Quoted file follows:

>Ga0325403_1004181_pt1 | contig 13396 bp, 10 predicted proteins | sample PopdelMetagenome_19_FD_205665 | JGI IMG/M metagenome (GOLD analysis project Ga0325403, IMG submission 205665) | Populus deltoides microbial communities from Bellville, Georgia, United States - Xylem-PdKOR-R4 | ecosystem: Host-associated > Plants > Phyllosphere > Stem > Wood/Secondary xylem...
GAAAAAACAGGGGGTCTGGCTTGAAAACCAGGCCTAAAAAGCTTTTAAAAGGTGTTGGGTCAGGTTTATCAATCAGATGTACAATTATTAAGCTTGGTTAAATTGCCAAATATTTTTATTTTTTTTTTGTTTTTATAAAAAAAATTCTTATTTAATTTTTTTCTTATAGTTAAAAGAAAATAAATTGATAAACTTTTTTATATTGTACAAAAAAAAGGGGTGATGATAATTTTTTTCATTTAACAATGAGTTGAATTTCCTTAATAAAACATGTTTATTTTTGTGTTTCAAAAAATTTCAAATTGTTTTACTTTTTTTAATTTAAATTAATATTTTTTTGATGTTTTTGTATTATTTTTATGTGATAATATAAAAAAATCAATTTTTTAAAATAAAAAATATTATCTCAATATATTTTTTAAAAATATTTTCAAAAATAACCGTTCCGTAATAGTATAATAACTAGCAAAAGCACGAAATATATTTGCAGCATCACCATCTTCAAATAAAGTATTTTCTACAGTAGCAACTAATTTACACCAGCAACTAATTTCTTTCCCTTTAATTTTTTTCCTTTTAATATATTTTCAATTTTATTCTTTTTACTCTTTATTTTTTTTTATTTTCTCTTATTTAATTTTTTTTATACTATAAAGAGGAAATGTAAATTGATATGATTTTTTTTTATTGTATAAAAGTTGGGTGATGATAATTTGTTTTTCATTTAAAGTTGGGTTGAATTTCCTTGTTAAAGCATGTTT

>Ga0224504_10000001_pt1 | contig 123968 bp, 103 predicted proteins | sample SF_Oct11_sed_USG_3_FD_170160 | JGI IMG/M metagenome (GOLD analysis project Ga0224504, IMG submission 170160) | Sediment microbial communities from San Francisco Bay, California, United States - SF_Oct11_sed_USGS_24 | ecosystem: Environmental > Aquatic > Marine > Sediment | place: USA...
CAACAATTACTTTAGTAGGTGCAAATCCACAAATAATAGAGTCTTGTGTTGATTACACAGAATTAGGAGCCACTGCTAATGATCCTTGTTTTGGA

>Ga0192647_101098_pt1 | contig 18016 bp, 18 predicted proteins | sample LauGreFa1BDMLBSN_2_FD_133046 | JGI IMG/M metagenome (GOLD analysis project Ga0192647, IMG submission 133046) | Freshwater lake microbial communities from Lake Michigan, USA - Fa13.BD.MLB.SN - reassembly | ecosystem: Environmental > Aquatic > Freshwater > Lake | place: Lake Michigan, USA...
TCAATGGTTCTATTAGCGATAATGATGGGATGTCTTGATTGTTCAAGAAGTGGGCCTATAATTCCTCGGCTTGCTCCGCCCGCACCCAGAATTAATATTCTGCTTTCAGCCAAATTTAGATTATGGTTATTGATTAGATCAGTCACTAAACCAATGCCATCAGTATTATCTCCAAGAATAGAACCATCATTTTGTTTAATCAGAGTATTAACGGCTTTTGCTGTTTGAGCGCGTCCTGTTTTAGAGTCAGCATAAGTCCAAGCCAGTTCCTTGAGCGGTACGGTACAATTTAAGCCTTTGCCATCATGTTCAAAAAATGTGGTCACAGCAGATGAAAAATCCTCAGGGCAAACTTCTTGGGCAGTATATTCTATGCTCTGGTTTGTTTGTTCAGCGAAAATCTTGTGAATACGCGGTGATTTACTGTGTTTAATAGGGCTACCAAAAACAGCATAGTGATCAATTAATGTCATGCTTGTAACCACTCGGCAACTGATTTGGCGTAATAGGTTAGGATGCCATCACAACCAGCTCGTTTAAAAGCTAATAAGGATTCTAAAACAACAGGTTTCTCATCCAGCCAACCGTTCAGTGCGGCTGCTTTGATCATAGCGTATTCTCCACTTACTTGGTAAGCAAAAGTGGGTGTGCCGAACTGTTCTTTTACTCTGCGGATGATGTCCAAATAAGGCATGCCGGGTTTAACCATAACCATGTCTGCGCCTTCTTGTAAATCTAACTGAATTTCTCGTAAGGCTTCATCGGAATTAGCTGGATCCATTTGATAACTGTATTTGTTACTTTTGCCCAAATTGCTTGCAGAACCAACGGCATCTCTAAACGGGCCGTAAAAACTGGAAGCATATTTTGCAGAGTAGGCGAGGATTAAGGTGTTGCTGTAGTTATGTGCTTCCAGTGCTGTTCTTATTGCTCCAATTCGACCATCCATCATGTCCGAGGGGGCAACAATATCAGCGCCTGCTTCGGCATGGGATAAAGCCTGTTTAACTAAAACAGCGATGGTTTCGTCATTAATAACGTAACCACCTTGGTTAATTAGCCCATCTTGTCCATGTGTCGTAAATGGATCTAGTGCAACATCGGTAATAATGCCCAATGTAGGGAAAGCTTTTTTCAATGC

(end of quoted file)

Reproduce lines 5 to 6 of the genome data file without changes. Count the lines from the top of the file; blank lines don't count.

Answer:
>Ga0192647_101098_pt1 | contig 18016 bp, 18 predicted proteins | sample LauGreFa1BDMLBSN_2_FD_133046 | JGI IMG/M metagenome (GOLD analysis project Ga0192647, IMG submission 133046) | Freshwater lake microbial communities from Lake Michigan, USA - Fa13.BD.MLB.SN - reassembly | ecosystem: Environmental > Aquatic > Freshwater > Lake | place: Lake Michigan, USA...
TCAATGGTTCTATTAGCGATAATGATGGGATGTCTTGATTGTTCAAGAAGTGGGCCTATAATTCCTCGGCTTGCTCCGCCCGCACCCAGAATTAATATTCTGCTTTCAGCCAAATTTAGATTATGGTTATTGATTAGATCAGTCACTAAACCAATGCCATCAGTATTATCTCCAAGAATAGAACCATCATTTTGTTTAATCAGAGTATTAACGGCTTTTGCTGTTTGAGCGCGTCCTGTTTTAGAGTCAGCATAAGTCCAAGCCAGTTCCTTGAGCGGTACGGTACAATTTAAGCCTTTGCCATCATGTTCAAAAAATGTGGTCACAGCAGATGAAAAATCCTCAGGGCAAACTTCTTGGGCAGTATATTCTATGCTCTGGTTTGTTTGTTCAGCGAAAATCTTGTGAATACGCGGTGATTTACTGTGTTTAATAGGGCTACCAAAAACAGCATAGTGATCAATTAATGTCATGCTTGTAACCACTCGGCAACTGATTTGGCGTAATAGGTTAGGATGCCATCACAACCAGCTCGTTTAAAAGCTAATAAGGATTCTAAAACAACAGGTTTCTCATCCAGCCAACCGTTCAGTGCGGCTGCTTTGATCATAGCGTATTCTCCACTTACTTGGTAAGCAAAAGTGGGTGTGCCGAACTGTTCTTTTACTCTGCGGATGATGTCCAAATAAGGCATGCCGGGTTTAACCATAACCATGTCTGCGCCTTCTTGTAAATCTAACTGAATTTCTCGTAAGGCTTCATCGGAATTAGCTGGATCCATTTGATAACTGTATTTGTTACTTTTGCCCAAATTGCTTGCAGAACCAACGGCATCTCTAAACGGGCCGTAAAAACTGGAAGCATATTTTGCAGAGTAGGCGAGGATTAAGGTGTTGCTGTAGTTATGTGCTTCCAGTGCTGTTCTTATTGCTCCAATTCGACCATCCATCATGTCCGAGGGGGCAACAATATCAGCGCCTGCTTCGGCATGGGATAAAGCCTGTTTAACTAAAACAGCGATGGTTTCGTCATTAATAACGTAACCACCTTGGTTAATTAGCCCATCTTGTCCATGTGTCGTAAATGGATCTAGTGCAACATCGGTAATAATGCCCAATGTAGGGAAAGCTTTTTTCAATGC